Symud i'r prif gynnwys
Cuddio Rhestr Erthyglau

26 erthygl ar y dudalen hon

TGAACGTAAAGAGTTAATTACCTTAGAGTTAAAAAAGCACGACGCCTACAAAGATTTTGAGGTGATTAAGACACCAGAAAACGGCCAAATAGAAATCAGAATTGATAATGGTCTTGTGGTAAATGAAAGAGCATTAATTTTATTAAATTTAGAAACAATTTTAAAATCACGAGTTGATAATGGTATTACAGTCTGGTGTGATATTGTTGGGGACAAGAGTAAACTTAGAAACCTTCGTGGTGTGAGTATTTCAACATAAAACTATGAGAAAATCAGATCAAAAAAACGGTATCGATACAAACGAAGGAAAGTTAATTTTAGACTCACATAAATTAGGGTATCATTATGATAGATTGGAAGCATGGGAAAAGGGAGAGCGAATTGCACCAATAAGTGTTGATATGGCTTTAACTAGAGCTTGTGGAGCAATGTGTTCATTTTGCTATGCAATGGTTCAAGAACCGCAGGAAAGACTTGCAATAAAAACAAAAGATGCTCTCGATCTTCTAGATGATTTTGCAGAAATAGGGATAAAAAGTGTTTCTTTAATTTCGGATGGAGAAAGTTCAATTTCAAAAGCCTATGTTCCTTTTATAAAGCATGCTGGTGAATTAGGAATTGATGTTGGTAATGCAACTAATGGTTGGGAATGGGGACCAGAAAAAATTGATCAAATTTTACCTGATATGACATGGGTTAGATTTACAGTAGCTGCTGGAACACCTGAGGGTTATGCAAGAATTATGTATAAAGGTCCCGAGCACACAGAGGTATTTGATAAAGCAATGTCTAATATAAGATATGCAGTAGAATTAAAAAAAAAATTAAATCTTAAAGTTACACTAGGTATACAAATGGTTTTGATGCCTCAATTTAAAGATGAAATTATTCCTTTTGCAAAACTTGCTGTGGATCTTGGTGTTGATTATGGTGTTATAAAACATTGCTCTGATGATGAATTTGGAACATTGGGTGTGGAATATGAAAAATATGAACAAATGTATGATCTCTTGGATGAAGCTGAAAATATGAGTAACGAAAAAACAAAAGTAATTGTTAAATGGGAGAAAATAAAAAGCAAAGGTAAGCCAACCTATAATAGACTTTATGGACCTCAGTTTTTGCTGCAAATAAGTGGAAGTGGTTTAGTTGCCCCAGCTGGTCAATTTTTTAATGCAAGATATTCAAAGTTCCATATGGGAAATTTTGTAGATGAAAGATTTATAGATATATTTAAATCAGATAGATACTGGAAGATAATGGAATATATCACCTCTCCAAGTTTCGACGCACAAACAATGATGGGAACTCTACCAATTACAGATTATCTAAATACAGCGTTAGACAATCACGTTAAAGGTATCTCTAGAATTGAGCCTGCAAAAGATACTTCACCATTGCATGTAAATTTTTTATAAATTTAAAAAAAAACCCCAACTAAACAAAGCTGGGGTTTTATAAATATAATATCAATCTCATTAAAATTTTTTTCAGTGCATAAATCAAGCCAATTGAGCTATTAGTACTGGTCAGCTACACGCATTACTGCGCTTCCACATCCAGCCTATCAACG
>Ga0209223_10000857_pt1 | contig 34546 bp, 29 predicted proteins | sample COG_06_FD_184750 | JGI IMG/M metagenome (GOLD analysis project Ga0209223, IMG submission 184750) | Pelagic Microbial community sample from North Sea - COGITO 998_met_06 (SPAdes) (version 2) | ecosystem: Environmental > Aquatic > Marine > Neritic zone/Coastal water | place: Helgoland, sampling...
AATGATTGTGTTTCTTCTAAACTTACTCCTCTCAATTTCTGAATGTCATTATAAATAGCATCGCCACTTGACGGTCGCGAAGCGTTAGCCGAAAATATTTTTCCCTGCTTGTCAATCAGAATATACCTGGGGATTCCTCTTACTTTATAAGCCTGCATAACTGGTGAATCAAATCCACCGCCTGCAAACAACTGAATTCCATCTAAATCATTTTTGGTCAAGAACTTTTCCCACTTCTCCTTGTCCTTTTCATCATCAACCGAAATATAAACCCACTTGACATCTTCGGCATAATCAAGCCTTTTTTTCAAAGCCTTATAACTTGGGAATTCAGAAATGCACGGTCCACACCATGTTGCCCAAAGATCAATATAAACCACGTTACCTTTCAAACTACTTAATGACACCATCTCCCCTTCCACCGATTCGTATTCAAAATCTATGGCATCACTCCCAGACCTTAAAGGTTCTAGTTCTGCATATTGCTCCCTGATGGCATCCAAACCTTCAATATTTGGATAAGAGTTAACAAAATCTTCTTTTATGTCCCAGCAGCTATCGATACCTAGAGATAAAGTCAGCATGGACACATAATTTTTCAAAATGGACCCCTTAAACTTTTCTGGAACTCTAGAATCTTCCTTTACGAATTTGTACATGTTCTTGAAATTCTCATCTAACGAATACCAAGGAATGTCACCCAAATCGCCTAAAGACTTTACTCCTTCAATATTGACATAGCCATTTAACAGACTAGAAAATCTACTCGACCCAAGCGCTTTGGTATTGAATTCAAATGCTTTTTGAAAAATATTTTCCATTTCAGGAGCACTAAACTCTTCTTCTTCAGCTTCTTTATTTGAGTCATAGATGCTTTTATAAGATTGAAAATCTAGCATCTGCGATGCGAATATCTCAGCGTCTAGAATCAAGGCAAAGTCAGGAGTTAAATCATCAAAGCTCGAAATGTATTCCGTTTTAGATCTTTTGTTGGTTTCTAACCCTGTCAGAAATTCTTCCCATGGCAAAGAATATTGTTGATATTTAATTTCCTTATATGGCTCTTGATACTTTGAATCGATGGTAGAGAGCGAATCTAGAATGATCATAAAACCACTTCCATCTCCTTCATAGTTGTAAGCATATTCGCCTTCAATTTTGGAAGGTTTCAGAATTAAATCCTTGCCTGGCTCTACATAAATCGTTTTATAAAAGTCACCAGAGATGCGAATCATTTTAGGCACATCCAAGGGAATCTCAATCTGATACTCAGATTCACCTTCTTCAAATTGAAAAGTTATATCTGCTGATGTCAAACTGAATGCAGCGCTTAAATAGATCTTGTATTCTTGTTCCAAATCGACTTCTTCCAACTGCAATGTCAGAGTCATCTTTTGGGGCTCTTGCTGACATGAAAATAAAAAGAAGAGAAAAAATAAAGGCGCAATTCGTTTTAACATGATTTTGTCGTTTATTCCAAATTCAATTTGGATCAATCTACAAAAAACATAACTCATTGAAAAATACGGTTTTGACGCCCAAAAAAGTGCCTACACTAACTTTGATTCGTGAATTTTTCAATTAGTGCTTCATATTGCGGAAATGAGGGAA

LOCAL AND DISTRICT NEWS OOLVVYN BAY. BETHLEHEM C.M. CHAPEL.—On Tuesday and Wednesday, the annual preaching meetings -were held in connection with this church, when sermons were delivered by the Rev il). M. Phillip, M.A., Ph.u., of Tylorstown, and the Rev Joseph Jenkins, of Cei Xewydd. DÐATH OF MRS ROBERTS.—On Saturday night, the death occurred of Mrs Roberts, of Œhickfield-terrace. Mrs Roberts was an old inhabitant of Colwyn Bay, and claimed to have been born on the same day as the late Queen Victoria. The funeral took place at Llandrillo old Church on Wednesday. The Rev Thomas Parry officiated. Y.M.C.A. — Several extremely interesting discussions have been held on W ednesday evenings in connection with the Colwyn Bay branch of the Y.M.C.A., the subject being "Evidence of the existence of God." So far the meetings have been most successful and helpful in "strengthening a.nd confirming- be- lief in the existence of God. TEMlPTRANOT MEETING-—On Monday evening a tempe; ance meeting was held in S». Paul's Churchroom, presided over by Mr John Brock J P. The speakers were the Rev G. H. Lunn, .iear of St. Mary Magdalene, Liverpool, -who addressed the auv.ence m fnghfih, the Rev G Williams, rector of G.Ian Conway, who spoke in 'Welsh. A vote of thanks was accorded to the speakers on the motion of Mr Tlartlev seconded by Mr Desmond. WEDDING AT BETHLEHEM C.M. CH \'PEL.—On Monday, aft the Bethlehem C.M. Chapel. Colwyn Bay, the marriage took place of .Richard J. Williams,, son of Mr J Wil- liams J P Regent 'House, Llanrwst, and. Hughes, o^y da»ght«of M^HughM Willou^hby House, Bettwsyooed. The bride ™ given away by Mr 'W. WilUams-Jon^, of Colwyn Bav, and the best mail was 'Mr H. Wil- liams, of the firm of S. Williams. Llandudno. The bridesmaids were iM,iss Hrb.ce Jones, Freshfield, Colwyn Bay, and Miss Williams, riage ceremong was performed- by the pastor nhJ Rev T M. Jones. After the ceremony a Juncheon L at the Met.opole Hotel, the newly-married couple subsequently left for en route for-the United States The wedding present were numerous and costly. K COFFEE SUPPER.On Tuesday evening, coffee snroper wag given m the Lecture Hall, Sea View-road, under the auspices of tke^. a- tional British Women's Temperance Ass V* tion, to the women a"1dfi/1'h(d^m.e0 ,hair was [R&V The hall was well-filled. The chair was taken by the Rev Thomas Lloyd. and addresses were <nven bv the Rev John Edwards, 'Mrs [Phillip, of HaJiley; and Miss Ethel Hovey preset of the branch. A pmgrammeof music and recitation was then rendered. Miss Edith Bow en gave a pianoforte ^>lo> Gladys Beamer, aged five years, pleased audience greatly by two recitations and a song. Gordon Oulton gave a violin solo, lci a J. -J taking recitation was gwen. by Elsie Coulter, "How Jim Minded the IBaby. An- other recitation was given by Miss Mary ocou, entitled "My first Reciter, and a •was sung very feelingly by the and.Booth and the Misses D. and H. Greenfield-. During the evening. Master 'Ellis Wild enter- tained the audience by Sections on his gramo- PhCT6* PAUL'S YOUtNG MEN" S SOCTETYr The adjourned1 debate on the "Home Rule for Ireland Bill," intToduced bv the Prime Minister (Mr G. Rowlands), last week. took Dlace on Tuesday night, when there was a strong Opposition. The debate was opened by the Chief Secretary for Ireland (the Rev J. iH. Hope), who, in the course of an excellent speech, touched upon most of the points HI favour of Home Rule. Mr Leslie Morton fol- lowed from the opposite benches, but was not very convincing in his arguments against Home Rule. A good speech by Mr Gibbons came next, arnd he dealt. with the oast- history of Ireland!, showing that Ireland was most loyal when governed according to Irish ideals. Mr Cole and George Mason also spoke from the Opposition benches, points of order being raised from time to time, which the Speaker (Councilor E. Allen) dealt with in Parliamen- tary style. Finallv, the Prime Minister an- nounced that the ILeader of the Opposition fMr A. Mbirton) had agreed to the Bill being sub- mitted to a committee of the 'House, and the (Bill was accordingly read for fhe-first time. The 'Home Secretary announced that at the next sitting of the Parliament a Bill (for the (Disestablishment of the Church in 'Wales would be intrcd'uced. CAKE AND APRON SALE.—On Wednes- day afternoon the eighth annual oake and apron sale in connection with the St. John s and Nantyglyn-road Sunday Schools, was held in the St. John's English Wesleyan Schoolroom. The sale was opened at 3 p.m. by .Mrs Hum- phrey Lloyd, of Llanddulas. The object of the sale is to raise money for the following branches of foreign missionary work -A native evan- gelist in Ceylon, who is maintained by the United Sunday Schools of St. John's and Nantyglvn the hospital work in Medak, in the Hyderabad district in India Dr Elsie Waitt's medical missionary work in Mysore; and the Rev F. H. Bestalls work among the lepers of [Burma.—'Mr J1. W. Ada-mson. superintendent of the St. John's Sunday School, moved, and it was seconded by Mr H. W. Jones, superin- tendent of the Nantyglyn-road Sunday School, that a hearty vote "of thanks be accorded to MJrs Humphrey Lloydl for kindly opening the sale. This was put to the meeting, by the Rev J. Fe&ther, and carried unanimously. Tea wag afterwards served, and'in the evening Mr T. J. Linekar ^ga/ve an ornan recital, which was followed by a. juvenile foreign missionary meet- ing, when the speakers were attired' in native costumes, presided over by Master Clarence ■Ellis. Addresses were given on foreign mis- sionary work in Ceylon ibv Master Stanley Higginibottom: on the work in Africa., by Master Tom Bruce; in China, by Ma.stter Harold Ha worth and in India by Miaster John. M. Mills A chorus. "Far, far away," was sung by Miss C. Elderkin's Sunday School class. Later in the evening a coffee supper wag held. The stall-holders were:—Cake Stall: Mrs S. Jones, Mrs Adamson, Mrs iBlackwall, Mrs Wilkinson, .and Misses Campbell, M. Osborn, A. Parry. C. lElderkin, and B. Grundy. and Flowers Misses Buckley, Adamson, and Sherwin. 'Sweet Stall Misses Patrick. Wil- liams. Alma Jones, and Ida Tomkinson. Fruit and Flowers: Misses Buckley, (Adamosn, and G. Thomas. The tea and supper arrangements were under the management of Mrs William Schofield, Misses Julia Moss, J. Crump, and! Ethel M. Tomkinson. NATIONAL 'SERVICE LEAGUE.—'Colwyn and Colwvn Buy has this week been visited by Colonel W. E. 'Sturges on behalf of the Na- tional Service League, of which Field-Marshall Earl Roberts. V.C., K.G., is the president, and Sir R. Williamson Ike! ey, Bart., is the president of the North ,Wllles IBranch. which a Colwyn. Bay lady. Miss Crossfield, was largely instrumental in founding. Colonel *W. E. Sturges addressed a meetings at Old Colwyn Saturday when a former Governor of iBurma and others also spoke. 'On Tuesday evening a well-attended meeting was held ,m "t' Kail Cowvn Bav, presided over by Mr Charles Revnolds." Colonel Starrsres explained the ob- iecta of the League. which he said had been most sympathetically considered at seveal other »1nces in 'North Wales, and the movement ap- peared to be taking hold of the people. 1 he mutter was not a military one but was entirely a civilian question. The League was not ad- vocating conscription, but a form of modified com,pulsorv training in rifle shooting and drill, which would occupy about three months. At the conclusion of the lecture lantern slides were exhibited showing the training being done in iNorwav Switzerland, the United States, and camp life in England. Question were then invited, and ':11 gentleman in the audience asked if it was not 1K\ssible to form: a 'rifle club im Colwyn Bay. He was informed that the matter was under consideration with a view to the establish merit of a club.—Mr J. M Porter then moved "That this meeting considers national military training an urgent nati'otnal necessity ID order to arrest physical degenerancv, and to inspire ideals of patriotism and public duty. He thought there wa.s a Teat deal to be said in avour of what Colonel Sturge^had said, and nothing could he urged against it.—Mr George B-evan seconded the motion, which was car- ried unanimously.—Miss Crosfield, hon. secre- tarv of the North Wales Branch, then supple- mented what had been said byiCo-Ionel Sturges. and nrsed those present to join th" (Leacm*?, of which there were now five small branches in North Wale". and a sixth was being started.— On the motion of Mr Ecfwarrl Allen, seconded bv Dr Marrioft, ft vote of thanks was accorded to Colonel Sturpcis. who. in reply, mentioned the development of the boys brigade move- memit. which he considered had done a groat deal to improve the character and conduct- of the boys by makin^ them smarter Wid more -ameanable to 4isciplin. THE ROMANCE OF DIGtESTTON.—On j Friday evening, the first of a series of con- tinuation lectures was delivered in the Pier Pavilion, Oolwyn Bay, by Professor William Stirling, M.D., D.Sc., Ll.D., on "The Ro- mance of Digestion." Mr Walter Whitehead presided over an appreciative audience, and introduced the lecturer as an old friend.— Professor Stirling gave a most interesting lec- ture, profusely illustrated by means of a power- ful lantern. He traced the process of diges- tion from the lowest forms of life upwards to the "form divine," and showed that digestion; takes place in plant life as well as in animal life, and that it is carried on by a mechanical and chemical process, largely by means of for- ments—thus digestion is essiantially a process of fermentation. The lecture was followed with keen interest throughout, the remarks of the lecturer being as intelligible as the beauti- ful illustrations thrown upon. the screen.—At the conclusion of the Lecture Mr Brock pro- posed a hearty vote of thanks to the lecturer, which was seconded by Mr J. M. Porter, who remarked that Professor Stirling had' certainly given all present enough food for thought, and he hoped it would not produce mental indiges- tion.—Professor Stirling replied, <tnd a vote of thanks to Mr Whitehead concluded the pro- ceedings.